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Classes

Prototype (P)

Prototype Challenge(PC)

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GT Daytona (GTD)

IMSA Point Standings
After Austin
Prototype Drivers
Pos Drivers Total
1 Jordan Taylor 226
1 Ricky Taylor 226
2 Christian Fittipaldi 207
2 Joao Barbosa 207
3 Misha Goikhberg 200
3 Stephen Simpson 200
4 Dane Cameron 199
4 Eric Curran 199
5 Ryan Dalziel 183
5 Scott Sharp 183
6 Tristan Nunez 181
6 Jonathan Bomarito 181
7 Tom Long 168
7 Joel Miller 168
8 Johannes Van Overbeek 162
9 Renger Van Der Zande 148
9 Marc Goossens 148
10 Ed Brown 117

PC
1 Patricio O'ward 216
1 James French 216
2 Don Yount 182
3 Buddy Rice 120
4 Kyle Masson 108
5 Gustavo Yacaman 89
6 Nicholas Boulle 68
7 Garett Grist 62
8 Ryan Lewis 62
9 Sean Rayhall 60
10 Daniel Burkett 60

GTLM
1 Jan Magnussen 182
1 Antonio Garcia 182
2 Alexander Sims 179
2 Bill Auberlen 179
3 Joey Hand 172
3 Dirk Mueller 172
4 Richard Westbrook 169
4 Ryan Briscoe 169
5 Dirk Werner 159
5 Patrick Pilet 159
6 Oliver Gavin 151
6 Tommy Milner 151
7 John Edwards 151
7 Martin Tomczyk 151
8 Laurens Vanthoor 151
9 Giancarlo Fisichella 104
9 Toni Vilander 104
10 Kevin Estre 78

GTD
1 Christina Nielsen 203
1 Alessandro Balzan 203
2 Jeroen Bleekemolen 195
2 Ben Keating 195
3 Andy Lally 179
3 Katherine Legge 179
4 Jens Klingmann 168
5 Lawson Aschenbach 166
5 Andrew Davis 166
6 Madison Snow 165
6 Bryan Sellers 165
7 Daniel Morad 162
8 Oswaldo Negri Jr. 152
8 Jeff Segal 152
9 Patrick Lindsey 150
10 Cooper Macneil 147

Prototype Teams
Rank Teams Total
1 #10 Konica Minolta Cadillac 226
2 #5 Mustang Sampling Racing 207
3 #85 Jdc-Miller Motorsports 200
4 #31 Whelen Engineering 199
5 #2 Tequila Patron Esm 183

PC
1 #38 Performance Tech 216
2 #26 Bar1 Motorsports 185
3 #20 Bar1 Motorsports 182
4 #8 Starworks Motorsports 58
5 #88 Starworks Motorsport 28

GTLM
1 #3 Corvette Racing 182
2 #25 BMW Team Rll 179
3 #66 Ford Chip Ganassi 172
4 #67 Ford Chip Ganassi 169
5 #911 Porsche Gt Team 159
6 #4 Corvette Racing 151
7 #24 BMW Team Rll 151
8 #912 Porsche Gt Team 151
9 #62 Risi Competizione 104
10 #68 Ford Chip Ganassi Uk 50

GTD
1 #63 Scuderia Corsa 203
2 #33 Riley Motorsports - AMG 195
3 #93 M. Shank W/ Curb-Aga 179
4 #96 Turner Motorsport 168
5 #57 Stevenson Motorsports 166
Gianpiero Moretti - Witness to the times, Part 1 of 4

by Paolo D'Alessio and edited by Louis Galanos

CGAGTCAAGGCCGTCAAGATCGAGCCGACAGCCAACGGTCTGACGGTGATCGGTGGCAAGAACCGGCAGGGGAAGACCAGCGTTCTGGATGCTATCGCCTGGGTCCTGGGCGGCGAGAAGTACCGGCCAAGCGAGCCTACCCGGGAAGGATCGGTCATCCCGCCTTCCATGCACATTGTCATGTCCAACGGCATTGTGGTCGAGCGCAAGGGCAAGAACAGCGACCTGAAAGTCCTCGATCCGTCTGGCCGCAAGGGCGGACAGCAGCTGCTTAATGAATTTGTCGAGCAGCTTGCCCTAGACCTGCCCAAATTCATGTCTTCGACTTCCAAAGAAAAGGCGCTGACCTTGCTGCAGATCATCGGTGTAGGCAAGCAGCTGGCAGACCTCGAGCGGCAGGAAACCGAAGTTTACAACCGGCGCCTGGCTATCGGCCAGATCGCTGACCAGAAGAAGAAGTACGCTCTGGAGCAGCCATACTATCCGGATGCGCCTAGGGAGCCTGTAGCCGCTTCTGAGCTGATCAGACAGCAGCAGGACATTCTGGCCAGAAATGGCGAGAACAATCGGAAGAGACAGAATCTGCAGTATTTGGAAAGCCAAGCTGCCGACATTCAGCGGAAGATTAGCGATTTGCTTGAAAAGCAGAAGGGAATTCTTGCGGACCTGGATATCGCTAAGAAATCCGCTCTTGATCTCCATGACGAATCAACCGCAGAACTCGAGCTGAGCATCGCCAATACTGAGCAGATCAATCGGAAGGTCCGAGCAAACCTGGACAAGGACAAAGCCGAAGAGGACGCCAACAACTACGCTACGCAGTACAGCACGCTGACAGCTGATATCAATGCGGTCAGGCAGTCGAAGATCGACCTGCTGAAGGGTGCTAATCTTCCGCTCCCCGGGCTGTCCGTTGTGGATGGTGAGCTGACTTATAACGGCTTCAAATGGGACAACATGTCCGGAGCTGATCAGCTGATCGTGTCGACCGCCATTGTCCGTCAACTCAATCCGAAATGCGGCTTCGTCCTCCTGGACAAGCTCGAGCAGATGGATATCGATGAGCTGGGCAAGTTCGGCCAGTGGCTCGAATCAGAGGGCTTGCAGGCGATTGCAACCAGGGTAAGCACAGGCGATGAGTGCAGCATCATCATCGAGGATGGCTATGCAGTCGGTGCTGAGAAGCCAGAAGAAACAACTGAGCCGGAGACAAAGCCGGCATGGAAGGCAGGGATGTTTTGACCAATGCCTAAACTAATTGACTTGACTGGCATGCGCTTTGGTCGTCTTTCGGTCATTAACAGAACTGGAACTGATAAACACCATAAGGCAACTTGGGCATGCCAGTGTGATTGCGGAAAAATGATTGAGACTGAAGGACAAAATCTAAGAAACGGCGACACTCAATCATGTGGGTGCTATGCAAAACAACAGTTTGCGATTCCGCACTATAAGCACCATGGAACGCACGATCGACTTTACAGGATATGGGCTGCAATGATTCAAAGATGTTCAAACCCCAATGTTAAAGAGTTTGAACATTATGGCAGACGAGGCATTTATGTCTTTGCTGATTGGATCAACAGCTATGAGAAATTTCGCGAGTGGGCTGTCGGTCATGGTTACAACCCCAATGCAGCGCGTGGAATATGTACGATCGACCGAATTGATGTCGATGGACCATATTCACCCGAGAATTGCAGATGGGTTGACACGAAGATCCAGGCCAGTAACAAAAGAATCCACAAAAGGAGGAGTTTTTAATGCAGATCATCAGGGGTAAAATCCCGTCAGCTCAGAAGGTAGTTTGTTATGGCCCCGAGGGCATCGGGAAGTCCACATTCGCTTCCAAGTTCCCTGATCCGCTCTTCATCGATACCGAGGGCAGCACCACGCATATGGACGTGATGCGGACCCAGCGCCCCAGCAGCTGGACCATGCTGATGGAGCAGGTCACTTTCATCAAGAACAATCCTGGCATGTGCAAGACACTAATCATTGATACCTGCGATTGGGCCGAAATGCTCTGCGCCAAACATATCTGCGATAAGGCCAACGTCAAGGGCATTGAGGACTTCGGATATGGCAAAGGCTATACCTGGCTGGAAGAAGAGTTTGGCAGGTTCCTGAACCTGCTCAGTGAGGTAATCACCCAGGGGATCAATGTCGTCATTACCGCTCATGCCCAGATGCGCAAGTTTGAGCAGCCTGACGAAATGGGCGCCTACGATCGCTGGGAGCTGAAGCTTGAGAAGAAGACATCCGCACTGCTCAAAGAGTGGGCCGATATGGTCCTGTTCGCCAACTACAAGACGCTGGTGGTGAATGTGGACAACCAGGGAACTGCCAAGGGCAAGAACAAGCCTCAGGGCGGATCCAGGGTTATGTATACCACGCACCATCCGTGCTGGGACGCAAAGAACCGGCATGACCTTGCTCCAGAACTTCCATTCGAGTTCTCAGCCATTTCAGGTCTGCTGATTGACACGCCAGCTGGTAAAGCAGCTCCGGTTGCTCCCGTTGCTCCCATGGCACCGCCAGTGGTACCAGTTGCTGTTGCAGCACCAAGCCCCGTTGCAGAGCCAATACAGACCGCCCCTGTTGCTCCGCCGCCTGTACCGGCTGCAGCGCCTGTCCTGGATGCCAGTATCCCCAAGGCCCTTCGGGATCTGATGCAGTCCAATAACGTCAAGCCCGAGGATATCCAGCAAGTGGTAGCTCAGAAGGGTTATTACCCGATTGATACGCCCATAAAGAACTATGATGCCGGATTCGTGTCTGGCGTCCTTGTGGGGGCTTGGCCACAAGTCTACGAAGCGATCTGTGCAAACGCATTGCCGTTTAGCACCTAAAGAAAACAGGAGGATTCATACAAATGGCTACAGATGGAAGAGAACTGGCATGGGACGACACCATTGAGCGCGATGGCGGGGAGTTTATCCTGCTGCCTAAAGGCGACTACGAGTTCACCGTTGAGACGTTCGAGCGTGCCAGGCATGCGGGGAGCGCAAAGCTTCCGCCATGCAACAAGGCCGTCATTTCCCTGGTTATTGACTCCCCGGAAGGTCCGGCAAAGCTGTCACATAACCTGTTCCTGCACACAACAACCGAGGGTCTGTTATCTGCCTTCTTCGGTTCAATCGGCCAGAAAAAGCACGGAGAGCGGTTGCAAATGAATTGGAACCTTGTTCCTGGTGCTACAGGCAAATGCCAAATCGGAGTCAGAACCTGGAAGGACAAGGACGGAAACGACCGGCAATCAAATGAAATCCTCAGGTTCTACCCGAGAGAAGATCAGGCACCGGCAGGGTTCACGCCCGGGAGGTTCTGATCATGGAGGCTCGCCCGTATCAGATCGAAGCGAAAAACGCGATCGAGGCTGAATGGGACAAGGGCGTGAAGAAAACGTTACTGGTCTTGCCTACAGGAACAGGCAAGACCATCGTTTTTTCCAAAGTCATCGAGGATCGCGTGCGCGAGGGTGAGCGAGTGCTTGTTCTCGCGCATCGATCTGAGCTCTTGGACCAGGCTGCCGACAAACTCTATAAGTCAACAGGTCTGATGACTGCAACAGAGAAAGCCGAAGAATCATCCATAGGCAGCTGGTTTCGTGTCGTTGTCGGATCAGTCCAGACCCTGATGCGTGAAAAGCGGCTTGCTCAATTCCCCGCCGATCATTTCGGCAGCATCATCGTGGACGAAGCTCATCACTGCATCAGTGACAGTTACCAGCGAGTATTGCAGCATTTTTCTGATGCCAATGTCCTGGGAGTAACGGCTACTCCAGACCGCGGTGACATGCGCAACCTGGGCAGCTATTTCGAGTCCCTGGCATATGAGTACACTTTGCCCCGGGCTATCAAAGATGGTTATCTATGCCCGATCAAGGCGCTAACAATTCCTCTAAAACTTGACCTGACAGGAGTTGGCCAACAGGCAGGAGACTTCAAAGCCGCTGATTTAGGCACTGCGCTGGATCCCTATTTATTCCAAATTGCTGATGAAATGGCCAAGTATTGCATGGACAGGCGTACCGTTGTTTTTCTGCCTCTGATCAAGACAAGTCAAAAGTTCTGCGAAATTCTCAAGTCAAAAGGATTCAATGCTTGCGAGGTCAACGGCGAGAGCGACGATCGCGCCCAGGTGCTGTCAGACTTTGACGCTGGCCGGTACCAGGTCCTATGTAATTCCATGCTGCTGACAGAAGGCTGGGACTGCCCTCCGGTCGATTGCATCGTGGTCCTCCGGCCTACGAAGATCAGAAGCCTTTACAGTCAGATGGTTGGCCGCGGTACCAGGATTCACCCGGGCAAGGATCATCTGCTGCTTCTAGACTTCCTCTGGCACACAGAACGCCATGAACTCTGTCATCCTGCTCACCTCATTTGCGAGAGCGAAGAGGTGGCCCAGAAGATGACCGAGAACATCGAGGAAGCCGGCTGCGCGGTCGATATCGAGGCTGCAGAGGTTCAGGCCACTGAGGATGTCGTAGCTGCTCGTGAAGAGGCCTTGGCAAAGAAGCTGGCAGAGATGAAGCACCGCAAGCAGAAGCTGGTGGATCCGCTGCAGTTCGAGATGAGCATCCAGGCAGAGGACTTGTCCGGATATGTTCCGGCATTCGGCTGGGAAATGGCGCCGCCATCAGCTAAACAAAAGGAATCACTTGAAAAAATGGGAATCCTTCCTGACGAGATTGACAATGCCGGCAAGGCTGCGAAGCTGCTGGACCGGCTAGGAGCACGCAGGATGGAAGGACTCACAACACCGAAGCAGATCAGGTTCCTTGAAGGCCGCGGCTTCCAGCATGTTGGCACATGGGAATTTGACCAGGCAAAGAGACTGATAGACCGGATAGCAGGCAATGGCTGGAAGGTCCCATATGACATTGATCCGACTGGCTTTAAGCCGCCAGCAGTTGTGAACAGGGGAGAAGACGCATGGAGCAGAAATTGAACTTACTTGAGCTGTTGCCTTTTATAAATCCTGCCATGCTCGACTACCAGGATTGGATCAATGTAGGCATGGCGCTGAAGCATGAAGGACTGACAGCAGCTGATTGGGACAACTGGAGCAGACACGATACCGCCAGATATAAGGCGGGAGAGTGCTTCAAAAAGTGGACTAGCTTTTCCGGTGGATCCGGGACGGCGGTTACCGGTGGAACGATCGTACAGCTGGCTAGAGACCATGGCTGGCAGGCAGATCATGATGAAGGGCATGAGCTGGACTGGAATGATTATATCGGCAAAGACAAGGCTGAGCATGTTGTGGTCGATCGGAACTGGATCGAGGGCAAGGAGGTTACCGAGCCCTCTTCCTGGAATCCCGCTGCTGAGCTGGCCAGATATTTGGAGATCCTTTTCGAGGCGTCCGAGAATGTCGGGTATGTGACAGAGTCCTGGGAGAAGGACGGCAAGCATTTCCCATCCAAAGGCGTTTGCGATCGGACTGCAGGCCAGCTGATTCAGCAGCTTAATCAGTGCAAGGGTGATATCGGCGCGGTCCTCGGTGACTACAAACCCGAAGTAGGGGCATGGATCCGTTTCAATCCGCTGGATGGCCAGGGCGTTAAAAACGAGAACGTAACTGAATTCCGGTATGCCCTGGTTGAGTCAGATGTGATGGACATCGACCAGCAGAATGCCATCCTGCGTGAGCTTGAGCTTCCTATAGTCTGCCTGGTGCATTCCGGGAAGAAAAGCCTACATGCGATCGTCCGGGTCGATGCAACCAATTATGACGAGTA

Monday, March 5, 2012

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A much younger Moretti with Paul Newman (R)
Fourteen years after MOMO made history with a win of the
1998 unofficial North American endurance racing Triple Crown; the Rolex 24 At Daytona, the Mobil 1 Twelve Hours of Sebring and the Six Hours of Watkins Glen, at the wheel of the Ferrari 333SP #30 driven by Gianpiero Moretti, Mauro Baldi and Didier Theys, MOMO announced its return to a full endurance racing program in 2012 in the American Le Mans Series with the MOMO NGT Motorsport Porsche 997 GT3 Cup also carrying the famous #30. Earlier this year, the world of auto racing lost one of its most popular stars: Gianpiero Moretti, the man who founded MOMO and helped define the term "gentleman racer," passed away at the age of 71 in Milan, Italy. Thanks to Paolo D'Alessio, here is Part 1 of the true original story of his racing career, as originally published in Sports Car Digest on 20 May 2011.

Gianpiero Moretti is the last real "gentleman driver" of our times. During his 37-year career he took part in hundreds of races and drove over 40 different types of cars creating a long-lasting bond between himself and Porsche as well as Ferrari with whom he lived some unforgettable moments of his career as racing driver and businessman.

This is how Mister Momo, as he is now known, recalls those days and speaks about them, saying, "I have observed the Audi and Peugeot cars that have raced this year at Sebring: beautiful cars indeed, a spectacular fusion of technology and aerodynamics, but there is no comparison to my Ferrari 512 S of 1970!"

So says Gianpiero Moretti, the last gentleman driver whose name is forever linked to two legends of high caliber in worldwide motor racing namely, Ferrari and Porsche.